Ehang's 216 two-passenger drone took journalists, executives and politicians for rides on April 4 in Vienna; this week, the public will have that opportunity at the 4GAMECHANGERS festival. Image: Gerry Frank/FOUR.Agency

Austria: EHang and FACC want to certify pilotless air taxis next year after flying executives & politicians in Vienna

Events Passengers • air-taxi

China’s EHang Inc., in partnership with Austria’s FACC AG (formerly Fischer Advanced Composite Components), a unit of Chinese state-owned aerospace group Aviation Industry Corporation of China (AVIC) since 2009, is seeking rapid certification of its Ehang 216 autonomous aerial vehicle (AAV) in Austria, hoping for mass production and flights next year as journalists, executives and politicians were offered rides in Vienna at a press event.

The Ehang 216, last year’s successor to the single-passenger Ehang 184 model unveiled three years ago, is a 16-rotor wingless two-passenger drone controlled from a ground station and designed to fly at low altitudes in so-called Class G airspace. It is an Electric Vertical Takeoff and Landing (eVTOL) craft powered by batteries, said to have a range of 35km, a top speed of 130km/h, 30 minutes of flight time, and full recharge in 1 hour. Passengers press buttons on a tablet screen to choose a destination and initiate takeoff; the rest is handled from the ground as flights run along predefined air corridors. The craft has flown a number of times in China, and Ehang executives say thousands of orders there are awaiting certification and mass production. Noise level is said to be less than that of a helicopter. Demonstration flights have been done in Qatar and the Netherlands. The company says safety is assured by multiple levels of systems redundancy and calculates accident risk at 10-9 [video], superior to helicopters and on par with commercial airliners. However, some analysts have criticized the open-rotor design of the Ehang 216, wondering if boarding passengers might injure themselves or damage the composite-material blades.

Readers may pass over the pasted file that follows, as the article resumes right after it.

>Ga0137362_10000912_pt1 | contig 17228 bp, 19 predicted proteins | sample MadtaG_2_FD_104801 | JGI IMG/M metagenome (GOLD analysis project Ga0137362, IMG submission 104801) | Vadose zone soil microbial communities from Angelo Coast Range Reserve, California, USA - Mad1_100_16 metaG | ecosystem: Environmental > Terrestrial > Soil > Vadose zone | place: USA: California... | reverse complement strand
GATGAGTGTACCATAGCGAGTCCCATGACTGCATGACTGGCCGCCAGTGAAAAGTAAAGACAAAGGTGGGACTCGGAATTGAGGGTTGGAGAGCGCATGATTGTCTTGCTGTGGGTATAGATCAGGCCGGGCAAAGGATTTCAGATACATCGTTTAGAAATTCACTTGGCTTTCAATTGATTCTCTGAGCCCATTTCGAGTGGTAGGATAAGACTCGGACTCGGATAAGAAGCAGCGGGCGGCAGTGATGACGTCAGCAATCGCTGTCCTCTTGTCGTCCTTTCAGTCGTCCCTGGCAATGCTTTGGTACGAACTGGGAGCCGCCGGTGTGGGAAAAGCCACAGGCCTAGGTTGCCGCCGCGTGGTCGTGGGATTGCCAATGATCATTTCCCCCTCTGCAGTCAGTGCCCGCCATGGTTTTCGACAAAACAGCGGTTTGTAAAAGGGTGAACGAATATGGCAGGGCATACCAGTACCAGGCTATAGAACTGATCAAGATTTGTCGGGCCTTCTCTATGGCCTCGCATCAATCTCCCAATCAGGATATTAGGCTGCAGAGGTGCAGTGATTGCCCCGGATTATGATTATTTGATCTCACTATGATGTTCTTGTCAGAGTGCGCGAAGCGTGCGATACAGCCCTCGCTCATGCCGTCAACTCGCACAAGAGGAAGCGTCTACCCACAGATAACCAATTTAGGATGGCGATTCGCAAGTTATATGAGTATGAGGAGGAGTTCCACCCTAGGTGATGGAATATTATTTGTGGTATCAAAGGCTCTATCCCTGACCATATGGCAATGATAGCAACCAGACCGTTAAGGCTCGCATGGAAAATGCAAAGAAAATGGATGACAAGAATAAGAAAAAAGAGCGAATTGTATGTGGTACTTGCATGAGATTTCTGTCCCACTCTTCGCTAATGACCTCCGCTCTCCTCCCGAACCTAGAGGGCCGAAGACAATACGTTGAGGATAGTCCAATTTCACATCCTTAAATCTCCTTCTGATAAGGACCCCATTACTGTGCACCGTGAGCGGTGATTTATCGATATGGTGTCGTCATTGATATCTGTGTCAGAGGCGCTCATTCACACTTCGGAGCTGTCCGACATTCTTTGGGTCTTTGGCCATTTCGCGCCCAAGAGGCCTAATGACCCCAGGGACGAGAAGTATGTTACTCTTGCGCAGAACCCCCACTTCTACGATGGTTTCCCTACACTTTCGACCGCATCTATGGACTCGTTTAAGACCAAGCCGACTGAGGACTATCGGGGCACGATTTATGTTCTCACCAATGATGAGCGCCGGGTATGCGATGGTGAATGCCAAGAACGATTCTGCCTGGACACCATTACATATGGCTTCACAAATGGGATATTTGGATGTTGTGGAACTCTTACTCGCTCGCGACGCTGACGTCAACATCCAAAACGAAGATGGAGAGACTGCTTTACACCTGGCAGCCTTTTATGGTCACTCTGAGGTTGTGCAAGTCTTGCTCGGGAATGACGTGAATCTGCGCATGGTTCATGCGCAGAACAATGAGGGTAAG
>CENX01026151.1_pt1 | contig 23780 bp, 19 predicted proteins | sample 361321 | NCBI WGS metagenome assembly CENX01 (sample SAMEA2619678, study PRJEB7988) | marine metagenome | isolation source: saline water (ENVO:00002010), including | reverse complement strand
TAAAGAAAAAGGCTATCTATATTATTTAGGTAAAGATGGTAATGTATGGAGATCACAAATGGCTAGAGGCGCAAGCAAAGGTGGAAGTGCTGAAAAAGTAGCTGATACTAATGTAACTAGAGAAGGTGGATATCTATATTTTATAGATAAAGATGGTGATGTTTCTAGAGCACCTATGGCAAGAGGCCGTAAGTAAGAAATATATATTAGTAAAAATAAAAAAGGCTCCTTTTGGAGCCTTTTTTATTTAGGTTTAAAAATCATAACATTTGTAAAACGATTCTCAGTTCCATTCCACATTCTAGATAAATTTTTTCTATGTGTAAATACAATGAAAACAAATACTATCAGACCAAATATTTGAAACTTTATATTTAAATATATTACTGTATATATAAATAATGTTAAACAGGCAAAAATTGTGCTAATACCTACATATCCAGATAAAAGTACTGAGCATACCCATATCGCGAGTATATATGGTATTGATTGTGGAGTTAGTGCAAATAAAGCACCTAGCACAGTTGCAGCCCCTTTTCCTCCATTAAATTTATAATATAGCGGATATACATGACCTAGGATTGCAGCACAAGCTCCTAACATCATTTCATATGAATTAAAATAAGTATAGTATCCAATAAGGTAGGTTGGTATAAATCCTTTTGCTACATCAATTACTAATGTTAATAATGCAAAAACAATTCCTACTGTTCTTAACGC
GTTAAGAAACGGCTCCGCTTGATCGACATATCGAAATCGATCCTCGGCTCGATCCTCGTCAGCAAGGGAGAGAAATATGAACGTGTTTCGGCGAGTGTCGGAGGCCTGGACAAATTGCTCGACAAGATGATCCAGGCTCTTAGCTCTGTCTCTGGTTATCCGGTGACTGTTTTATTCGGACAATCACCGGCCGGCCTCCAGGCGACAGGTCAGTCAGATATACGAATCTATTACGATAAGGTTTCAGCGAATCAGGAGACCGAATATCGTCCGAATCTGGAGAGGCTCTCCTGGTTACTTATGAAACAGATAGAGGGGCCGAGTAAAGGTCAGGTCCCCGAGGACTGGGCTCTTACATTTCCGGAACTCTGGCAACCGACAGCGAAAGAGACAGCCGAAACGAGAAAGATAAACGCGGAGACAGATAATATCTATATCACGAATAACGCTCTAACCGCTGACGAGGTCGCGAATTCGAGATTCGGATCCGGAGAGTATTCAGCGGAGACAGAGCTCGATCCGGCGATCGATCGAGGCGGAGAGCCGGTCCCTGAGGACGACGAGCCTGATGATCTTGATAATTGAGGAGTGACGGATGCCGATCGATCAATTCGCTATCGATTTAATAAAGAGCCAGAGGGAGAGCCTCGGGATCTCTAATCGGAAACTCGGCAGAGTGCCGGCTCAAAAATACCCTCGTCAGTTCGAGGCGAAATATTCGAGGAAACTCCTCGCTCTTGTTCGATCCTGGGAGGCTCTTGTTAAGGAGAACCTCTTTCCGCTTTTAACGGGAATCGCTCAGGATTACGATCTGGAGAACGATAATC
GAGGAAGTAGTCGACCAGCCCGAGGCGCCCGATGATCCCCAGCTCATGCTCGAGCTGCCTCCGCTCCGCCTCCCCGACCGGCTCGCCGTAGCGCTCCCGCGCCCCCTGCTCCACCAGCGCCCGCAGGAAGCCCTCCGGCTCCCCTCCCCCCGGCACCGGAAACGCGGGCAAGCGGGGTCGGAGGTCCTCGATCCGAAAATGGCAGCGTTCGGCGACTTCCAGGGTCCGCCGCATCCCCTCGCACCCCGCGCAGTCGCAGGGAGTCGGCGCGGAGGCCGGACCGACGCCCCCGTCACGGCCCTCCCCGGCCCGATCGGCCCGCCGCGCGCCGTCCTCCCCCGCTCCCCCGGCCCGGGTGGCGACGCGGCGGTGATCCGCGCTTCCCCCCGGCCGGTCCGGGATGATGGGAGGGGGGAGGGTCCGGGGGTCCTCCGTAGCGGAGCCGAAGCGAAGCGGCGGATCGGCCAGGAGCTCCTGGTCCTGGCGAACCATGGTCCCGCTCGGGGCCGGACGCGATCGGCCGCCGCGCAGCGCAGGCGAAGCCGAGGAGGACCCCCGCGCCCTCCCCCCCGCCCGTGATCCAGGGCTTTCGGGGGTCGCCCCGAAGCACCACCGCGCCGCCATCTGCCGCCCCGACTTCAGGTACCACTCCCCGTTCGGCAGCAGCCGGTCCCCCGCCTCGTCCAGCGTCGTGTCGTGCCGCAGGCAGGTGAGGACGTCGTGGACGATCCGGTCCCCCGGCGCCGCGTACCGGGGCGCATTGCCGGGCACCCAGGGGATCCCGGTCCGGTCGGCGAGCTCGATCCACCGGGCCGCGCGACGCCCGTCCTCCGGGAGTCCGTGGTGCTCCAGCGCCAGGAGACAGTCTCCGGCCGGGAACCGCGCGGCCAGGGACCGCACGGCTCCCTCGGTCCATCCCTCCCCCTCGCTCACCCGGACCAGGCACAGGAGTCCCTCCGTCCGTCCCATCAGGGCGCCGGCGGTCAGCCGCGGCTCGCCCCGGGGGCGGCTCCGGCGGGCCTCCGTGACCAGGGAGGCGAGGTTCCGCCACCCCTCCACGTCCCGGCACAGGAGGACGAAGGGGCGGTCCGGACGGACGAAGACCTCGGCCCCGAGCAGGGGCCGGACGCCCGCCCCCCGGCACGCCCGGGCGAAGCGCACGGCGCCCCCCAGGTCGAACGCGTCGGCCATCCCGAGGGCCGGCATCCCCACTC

In a series of online videos published last week from Vienna, FACC and Ehang executives outlined the latter’s strategy for Europe: to partner with a country which may help develop test flight sites, accelerate airworthiness certification, integrate unmanned flight corridors into its national airspace system, and facilitate mass production. Ehang believes Austria fits the bill; it also has local partners in Norway and is interested in the Netherlands. In February, the Civil Aviation Administration of China (CAAC) named Ehang as one of five pilot manufacturers on a path to unmanned certification this year.

On April 4, as part of a media initiative with television broadcaster ProSiebenSat.1 PULS 4 called the Urban Air Mobility Project, EHang flew executives and journalists for short vertical rides in Vienna’s Generali Arena stadium. Norbert Hofer, Austria’s Minister for Transport, Innovation and Technology, was an enthusiastic passenger. Reuters and Agence France Presse published dispatches about the event. Co-sponsor ProSiebenSat.1 has organized a digital East meets West festival in Vienna called 4GAMECHANGERS from April 9-11; the public will be offered rides in the Ehang 216 for the first time.